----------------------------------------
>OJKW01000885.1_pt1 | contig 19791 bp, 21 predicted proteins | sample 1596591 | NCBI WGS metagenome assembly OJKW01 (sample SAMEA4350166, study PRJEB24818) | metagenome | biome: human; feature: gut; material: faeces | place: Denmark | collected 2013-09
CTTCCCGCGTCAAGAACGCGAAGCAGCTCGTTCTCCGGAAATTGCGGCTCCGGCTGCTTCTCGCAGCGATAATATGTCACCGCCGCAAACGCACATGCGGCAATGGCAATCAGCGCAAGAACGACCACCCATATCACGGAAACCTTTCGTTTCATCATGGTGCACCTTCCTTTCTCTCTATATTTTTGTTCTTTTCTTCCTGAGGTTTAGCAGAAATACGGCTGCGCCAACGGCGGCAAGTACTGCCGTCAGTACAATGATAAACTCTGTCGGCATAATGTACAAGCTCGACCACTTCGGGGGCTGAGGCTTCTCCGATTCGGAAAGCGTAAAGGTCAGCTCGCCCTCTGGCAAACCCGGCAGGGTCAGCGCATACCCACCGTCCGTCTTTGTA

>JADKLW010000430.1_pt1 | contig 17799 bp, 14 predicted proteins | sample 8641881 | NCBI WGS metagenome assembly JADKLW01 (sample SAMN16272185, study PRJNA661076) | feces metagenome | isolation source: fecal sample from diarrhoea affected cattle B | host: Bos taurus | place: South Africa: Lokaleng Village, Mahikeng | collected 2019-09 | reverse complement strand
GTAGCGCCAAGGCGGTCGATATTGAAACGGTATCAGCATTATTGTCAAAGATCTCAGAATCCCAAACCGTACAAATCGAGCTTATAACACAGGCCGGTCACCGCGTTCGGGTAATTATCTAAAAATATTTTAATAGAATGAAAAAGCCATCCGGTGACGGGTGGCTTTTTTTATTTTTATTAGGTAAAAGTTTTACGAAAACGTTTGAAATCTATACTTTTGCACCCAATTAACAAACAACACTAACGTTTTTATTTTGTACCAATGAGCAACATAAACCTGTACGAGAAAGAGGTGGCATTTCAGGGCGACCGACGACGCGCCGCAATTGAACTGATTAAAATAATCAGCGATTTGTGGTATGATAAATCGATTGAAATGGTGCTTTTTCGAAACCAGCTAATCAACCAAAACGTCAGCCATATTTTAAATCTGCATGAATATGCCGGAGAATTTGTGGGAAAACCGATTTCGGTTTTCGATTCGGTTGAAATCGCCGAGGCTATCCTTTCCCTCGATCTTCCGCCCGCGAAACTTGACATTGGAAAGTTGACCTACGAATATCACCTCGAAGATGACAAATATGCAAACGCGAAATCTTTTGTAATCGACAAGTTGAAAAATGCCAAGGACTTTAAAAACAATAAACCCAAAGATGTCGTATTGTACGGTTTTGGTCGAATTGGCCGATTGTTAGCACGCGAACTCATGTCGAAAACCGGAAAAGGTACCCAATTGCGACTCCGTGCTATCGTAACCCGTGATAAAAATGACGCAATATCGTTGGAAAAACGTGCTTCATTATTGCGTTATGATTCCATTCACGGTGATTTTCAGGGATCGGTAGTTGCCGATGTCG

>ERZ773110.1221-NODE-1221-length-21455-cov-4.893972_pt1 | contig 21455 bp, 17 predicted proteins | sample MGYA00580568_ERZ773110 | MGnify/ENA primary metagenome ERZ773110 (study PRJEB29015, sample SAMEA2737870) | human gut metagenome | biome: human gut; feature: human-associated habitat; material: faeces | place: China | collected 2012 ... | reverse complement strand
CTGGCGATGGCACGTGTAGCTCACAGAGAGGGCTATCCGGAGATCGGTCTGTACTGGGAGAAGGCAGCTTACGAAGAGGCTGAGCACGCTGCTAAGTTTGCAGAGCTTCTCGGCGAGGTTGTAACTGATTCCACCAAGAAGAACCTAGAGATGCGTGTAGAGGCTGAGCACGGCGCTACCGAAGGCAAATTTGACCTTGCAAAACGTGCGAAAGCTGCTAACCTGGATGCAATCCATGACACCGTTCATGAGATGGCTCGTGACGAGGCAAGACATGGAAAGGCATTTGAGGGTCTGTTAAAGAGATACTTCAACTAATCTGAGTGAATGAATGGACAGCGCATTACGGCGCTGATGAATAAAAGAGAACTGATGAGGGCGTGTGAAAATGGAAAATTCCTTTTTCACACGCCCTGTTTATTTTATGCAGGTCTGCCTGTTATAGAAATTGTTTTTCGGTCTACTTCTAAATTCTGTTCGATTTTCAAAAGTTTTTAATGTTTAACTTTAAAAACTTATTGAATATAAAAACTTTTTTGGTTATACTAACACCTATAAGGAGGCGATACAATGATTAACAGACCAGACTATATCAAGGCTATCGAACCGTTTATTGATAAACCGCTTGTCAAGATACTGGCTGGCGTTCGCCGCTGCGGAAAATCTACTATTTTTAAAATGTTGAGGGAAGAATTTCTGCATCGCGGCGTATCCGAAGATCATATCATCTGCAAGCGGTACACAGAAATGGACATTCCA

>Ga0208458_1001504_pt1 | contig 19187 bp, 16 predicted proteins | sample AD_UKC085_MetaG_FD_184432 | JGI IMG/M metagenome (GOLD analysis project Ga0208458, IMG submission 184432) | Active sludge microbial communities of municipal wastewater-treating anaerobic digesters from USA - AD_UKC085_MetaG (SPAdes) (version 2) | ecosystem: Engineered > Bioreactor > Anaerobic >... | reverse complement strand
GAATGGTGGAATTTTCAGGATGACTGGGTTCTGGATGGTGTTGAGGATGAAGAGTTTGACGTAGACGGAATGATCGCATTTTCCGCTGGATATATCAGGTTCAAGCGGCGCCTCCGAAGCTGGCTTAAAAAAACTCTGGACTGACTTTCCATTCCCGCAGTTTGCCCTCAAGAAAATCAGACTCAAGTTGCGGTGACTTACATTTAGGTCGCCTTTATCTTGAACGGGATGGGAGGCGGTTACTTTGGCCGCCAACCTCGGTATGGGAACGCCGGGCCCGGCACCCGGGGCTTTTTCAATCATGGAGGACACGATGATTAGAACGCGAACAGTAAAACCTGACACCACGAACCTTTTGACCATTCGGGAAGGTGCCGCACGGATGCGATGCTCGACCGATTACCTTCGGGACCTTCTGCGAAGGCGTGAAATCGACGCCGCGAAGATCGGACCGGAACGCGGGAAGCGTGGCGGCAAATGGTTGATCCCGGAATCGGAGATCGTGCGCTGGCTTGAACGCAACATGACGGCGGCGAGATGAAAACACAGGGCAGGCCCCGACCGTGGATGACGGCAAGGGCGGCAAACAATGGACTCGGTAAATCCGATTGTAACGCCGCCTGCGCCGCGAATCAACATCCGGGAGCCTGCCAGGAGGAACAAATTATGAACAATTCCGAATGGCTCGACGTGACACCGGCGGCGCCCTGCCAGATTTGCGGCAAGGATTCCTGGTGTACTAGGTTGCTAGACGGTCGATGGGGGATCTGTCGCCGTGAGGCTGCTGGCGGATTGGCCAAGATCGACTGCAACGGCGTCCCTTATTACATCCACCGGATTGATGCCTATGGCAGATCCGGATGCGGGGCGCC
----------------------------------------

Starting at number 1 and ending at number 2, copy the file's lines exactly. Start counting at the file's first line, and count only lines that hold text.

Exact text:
>OJKW01000885.1_pt1 | contig 19791 bp, 21 predicted proteins | sample 1596591 | NCBI WGS metagenome assembly OJKW01 (sample SAMEA4350166, study PRJEB24818) | metagenome | biome: human; feature: gut; material: faeces | place: Denmark | collected 2013-09
CTTCCCGCGTCAAGAACGCGAAGCAGCTCGTTCTCCGGAAATTGCGGCTCCGGCTGCTTCTCGCAGCGATAATATGTCACCGCCGCAAACGCACATGCGGCAATGGCAATCAGCGCAAGAACGACCACCCATATCACGGAAACCTTTCGTTTCATCATGGTGCACCTTCCTTTCTCTCTATATTTTTGTTCTTTTCTTCCTGAGGTTTAGCAGAAATACGGCTGCGCCAACGGCGGCAAGTACTGCCGTCAGTACAATGATAAACTCTGTCGGCATAATGTACAAGCTCGACCACTTCGGGGGCTGAGGCTTCTCCGATTCGGAAAGCGTAAAGGTCAGCTCGCCCTCTGGCAAACCCGGCAGGGTCAGCGCATACCCACCGTCCGTCTTTGTA